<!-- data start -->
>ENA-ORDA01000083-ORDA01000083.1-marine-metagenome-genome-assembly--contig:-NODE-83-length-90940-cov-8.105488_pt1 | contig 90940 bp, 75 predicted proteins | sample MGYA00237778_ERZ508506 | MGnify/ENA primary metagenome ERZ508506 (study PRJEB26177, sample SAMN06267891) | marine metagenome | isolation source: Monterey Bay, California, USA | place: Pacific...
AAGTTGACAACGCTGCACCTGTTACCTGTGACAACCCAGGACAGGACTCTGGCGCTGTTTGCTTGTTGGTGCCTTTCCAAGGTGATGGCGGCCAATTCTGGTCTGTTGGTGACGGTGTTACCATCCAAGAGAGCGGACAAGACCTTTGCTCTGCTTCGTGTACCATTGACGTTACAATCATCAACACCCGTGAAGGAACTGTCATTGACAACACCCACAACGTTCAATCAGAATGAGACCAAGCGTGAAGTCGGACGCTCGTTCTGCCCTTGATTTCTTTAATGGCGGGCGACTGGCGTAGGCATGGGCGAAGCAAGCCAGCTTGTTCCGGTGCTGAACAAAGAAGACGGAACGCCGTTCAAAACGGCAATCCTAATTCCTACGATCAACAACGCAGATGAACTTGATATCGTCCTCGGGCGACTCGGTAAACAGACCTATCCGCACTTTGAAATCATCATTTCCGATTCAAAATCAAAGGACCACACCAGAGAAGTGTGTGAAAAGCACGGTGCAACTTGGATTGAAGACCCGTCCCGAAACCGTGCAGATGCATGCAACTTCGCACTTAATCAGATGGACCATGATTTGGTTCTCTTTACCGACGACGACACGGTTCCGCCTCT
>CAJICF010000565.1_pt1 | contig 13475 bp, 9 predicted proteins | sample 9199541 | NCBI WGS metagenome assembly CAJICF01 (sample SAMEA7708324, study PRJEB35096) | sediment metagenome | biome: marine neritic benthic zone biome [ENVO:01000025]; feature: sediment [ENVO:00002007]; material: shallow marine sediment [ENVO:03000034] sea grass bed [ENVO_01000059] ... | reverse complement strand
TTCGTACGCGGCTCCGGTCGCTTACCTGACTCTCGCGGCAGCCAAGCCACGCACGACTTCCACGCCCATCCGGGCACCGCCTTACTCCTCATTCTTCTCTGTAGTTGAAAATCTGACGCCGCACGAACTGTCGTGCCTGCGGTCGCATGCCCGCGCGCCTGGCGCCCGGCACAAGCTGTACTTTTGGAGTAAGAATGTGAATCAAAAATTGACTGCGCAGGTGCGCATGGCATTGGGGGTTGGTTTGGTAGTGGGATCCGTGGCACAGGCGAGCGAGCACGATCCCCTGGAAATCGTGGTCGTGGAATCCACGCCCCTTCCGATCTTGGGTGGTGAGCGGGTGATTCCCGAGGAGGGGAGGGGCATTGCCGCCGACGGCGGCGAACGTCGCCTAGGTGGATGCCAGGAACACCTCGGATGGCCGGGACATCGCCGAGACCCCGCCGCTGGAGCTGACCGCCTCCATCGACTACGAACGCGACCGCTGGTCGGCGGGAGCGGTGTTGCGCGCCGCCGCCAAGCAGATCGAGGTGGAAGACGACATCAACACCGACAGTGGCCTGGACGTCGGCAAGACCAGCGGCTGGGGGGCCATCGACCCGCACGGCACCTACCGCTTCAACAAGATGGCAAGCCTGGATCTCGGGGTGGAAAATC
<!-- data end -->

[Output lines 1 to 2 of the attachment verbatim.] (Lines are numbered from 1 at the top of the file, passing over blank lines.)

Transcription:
>ENA-ORDA01000083-ORDA01000083.1-marine-metagenome-genome-assembly--contig:-NODE-83-length-90940-cov-8.105488_pt1 | contig 90940 bp, 75 predicted proteins | sample MGYA00237778_ERZ508506 | MGnify/ENA primary metagenome ERZ508506 (study PRJEB26177, sample SAMN06267891) | marine metagenome | isolation source: Monterey Bay, California, USA | place: Pacific...
AAGTTGACAACGCTGCACCTGTTACCTGTGACAACCCAGGACAGGACTCTGGCGCTGTTTGCTTGTTGGTGCCTTTCCAAGGTGATGGCGGCCAATTCTGGTCTGTTGGTGACGGTGTTACCATCCAAGAGAGCGGACAAGACCTTTGCTCTGCTTCGTGTACCATTGACGTTACAATCATCAACACCCGTGAAGGAACTGTCATTGACAACACCCACAACGTTCAATCAGAATGAGACCAAGCGTGAAGTCGGACGCTCGTTCTGCCCTTGATTTCTTTAATGGCGGGCGACTGGCGTAGGCATGGGCGAAGCAAGCCAGCTTGTTCCGGTGCTGAACAAAGAAGACGGAACGCCGTTCAAAACGGCAATCCTAATTCCTACGATCAACAACGCAGATGAACTTGATATCGTCCTCGGGCGACTCGGTAAACAGACCTATCCGCACTTTGAAATCATCATTTCCGATTCAAAATCAAAGGACCACACCAGAGAAGTGTGTGAAAAGCACGGTGCAACTTGGATTGAAGACCCGTCCCGAAACCGTGCAGATGCATGCAACTTCGCACTTAATCAGATGGACCATGATTTGGTTCTCTTTACCGACGACGACACGGTTCCGCCTCT